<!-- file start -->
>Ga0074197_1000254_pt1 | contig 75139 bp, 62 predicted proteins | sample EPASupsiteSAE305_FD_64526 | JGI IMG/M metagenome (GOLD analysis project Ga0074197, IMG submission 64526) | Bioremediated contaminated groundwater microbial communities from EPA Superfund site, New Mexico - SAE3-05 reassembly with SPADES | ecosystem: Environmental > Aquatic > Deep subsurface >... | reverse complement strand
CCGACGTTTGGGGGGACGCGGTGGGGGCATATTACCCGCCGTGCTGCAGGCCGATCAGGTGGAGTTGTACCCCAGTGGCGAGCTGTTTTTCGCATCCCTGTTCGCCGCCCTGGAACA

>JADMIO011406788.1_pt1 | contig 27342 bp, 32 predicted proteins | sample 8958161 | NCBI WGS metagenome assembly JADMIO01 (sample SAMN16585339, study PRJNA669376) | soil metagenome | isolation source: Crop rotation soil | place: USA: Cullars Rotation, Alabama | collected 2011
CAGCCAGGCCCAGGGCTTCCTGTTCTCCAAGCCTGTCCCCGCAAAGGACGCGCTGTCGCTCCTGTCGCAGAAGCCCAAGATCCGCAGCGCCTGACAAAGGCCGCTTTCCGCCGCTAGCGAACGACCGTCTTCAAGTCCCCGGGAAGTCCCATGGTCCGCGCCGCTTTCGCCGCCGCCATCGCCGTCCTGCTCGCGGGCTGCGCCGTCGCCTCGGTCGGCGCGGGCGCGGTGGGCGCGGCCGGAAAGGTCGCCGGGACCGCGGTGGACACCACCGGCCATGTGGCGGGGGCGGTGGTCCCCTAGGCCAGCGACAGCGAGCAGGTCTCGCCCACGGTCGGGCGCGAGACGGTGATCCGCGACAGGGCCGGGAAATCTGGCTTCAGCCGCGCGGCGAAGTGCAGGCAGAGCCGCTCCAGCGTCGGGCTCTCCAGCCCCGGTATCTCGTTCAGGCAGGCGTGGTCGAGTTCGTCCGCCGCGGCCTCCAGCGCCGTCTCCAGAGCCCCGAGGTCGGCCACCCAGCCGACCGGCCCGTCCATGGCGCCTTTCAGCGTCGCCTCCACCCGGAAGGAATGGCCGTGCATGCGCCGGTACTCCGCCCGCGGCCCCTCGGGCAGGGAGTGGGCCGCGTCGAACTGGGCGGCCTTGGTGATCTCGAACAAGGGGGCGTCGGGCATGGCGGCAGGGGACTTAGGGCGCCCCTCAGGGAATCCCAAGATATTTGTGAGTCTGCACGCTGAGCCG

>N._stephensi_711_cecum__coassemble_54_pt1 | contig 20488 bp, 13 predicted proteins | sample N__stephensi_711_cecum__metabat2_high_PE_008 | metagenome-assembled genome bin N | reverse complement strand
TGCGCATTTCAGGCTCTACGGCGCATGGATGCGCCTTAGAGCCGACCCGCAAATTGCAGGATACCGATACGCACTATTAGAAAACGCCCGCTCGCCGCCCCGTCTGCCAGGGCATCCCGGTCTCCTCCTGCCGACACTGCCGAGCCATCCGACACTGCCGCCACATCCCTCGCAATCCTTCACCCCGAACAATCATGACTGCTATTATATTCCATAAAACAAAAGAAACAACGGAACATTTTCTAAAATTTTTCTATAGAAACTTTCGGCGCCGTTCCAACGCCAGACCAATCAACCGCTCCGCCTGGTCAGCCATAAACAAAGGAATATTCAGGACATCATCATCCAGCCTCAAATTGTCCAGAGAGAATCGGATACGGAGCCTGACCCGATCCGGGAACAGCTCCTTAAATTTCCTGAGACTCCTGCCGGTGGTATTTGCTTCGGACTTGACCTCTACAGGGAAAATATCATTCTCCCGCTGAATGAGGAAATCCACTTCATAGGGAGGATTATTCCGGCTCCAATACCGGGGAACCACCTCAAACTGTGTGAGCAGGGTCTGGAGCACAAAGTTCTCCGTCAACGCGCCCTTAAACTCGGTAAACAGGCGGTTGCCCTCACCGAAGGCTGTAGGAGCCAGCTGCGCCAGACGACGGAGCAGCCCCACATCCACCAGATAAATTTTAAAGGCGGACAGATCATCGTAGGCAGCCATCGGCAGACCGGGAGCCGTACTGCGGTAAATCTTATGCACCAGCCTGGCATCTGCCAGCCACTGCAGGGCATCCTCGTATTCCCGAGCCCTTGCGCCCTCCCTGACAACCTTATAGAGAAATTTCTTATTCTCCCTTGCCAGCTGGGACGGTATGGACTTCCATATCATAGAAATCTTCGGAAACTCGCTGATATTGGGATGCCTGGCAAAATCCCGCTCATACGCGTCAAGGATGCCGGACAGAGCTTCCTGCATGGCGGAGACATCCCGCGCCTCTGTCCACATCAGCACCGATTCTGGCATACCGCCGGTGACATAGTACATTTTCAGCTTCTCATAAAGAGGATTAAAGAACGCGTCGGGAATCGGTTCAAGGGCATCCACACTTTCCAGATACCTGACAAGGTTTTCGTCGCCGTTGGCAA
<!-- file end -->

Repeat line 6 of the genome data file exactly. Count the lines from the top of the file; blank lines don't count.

TGCGCATTTCAGGCTCTACGGCGCATGGATGCGCCTTAGAGCCGACCCGCAAATTGCAGGATACCGATACGCACTATTAGAAAACGCCCGCTCGCCGCCCCGTCTGCCAGGGCATCCCGGTCTCCTCCTGCCGACACTGCCGAGCCATCCGACACTGCCGCCACATCCCTCGCAATCCTTCACCCCGAACAATCATGACTGCTATTATATTCCATAAAACAAAAGAAACAACGGAACATTTTCTAAAATTTTTCTATAGAAACTTTCGGCGCCGTTCCAACGCCAGACCAATCAACCGCTCCGCCTGGTCAGCCATAAACAAAGGAATATTCAGGACATCATCATCCAGCCTCAAATTGTCCAGAGAGAATCGGATACGGAGCCTGACCCGATCCGGGAACAGCTCCTTAAATTTCCTGAGACTCCTGCCGGTGGTATTTGCTTCGGACTTGACCTCTACAGGGAAAATATCATTCTCCCGCTGAATGAGGAAATCCACTTCATAGGGAGGATTATTCCGGCTCCAATACCGGGGAACCACCTCAAACTGTGTGAGCAGGGTCTGGAGCACAAAGTTCTCCGTCAACGCGCCCTTAAACTCGGTAAACAGGCGGTTGCCCTCACCGAAGGCTGTAGGAGCCAGCTGCGCCAGACGACGGAGCAGCCCCACATCCACCAGATAAATTTTAAAGGCGGACAGATCATCGTAGGCAGCCATCGGCAGACCGGGAGCCGTACTGCGGTAAATCTTATGCACCAGCCTGGCATCTGCCAGCCACTGCAGGGCATCCTCGTATTCCCGAGCCCTTGCGCCCTCCCTGACAACCTTATAGAGAAATTTCTTATTCTCCCTTGCCAGCTGGGACGGTATGGACTTCCATATCATAGAAATCTTCGGAAACTCGCTGATATTGGGATGCCTGGCAAAATCCCGCTCATACGCGTCAAGGATGCCGGACAGAGCTTCCTGCATGGCGGAGACATCCCGCGCCTCTGTCCACATCAGCACCGATTCTGGCATACCGCCGGTGACATAGTACATTTTCAGCTTCTCATAAAGAGGATTAAAGAACGCGTCGGGAATCGGTTCAAGGGCATCCACACTTTCCAGATACCTGACAAGGTTTTCGTCGCCGTTGGCAA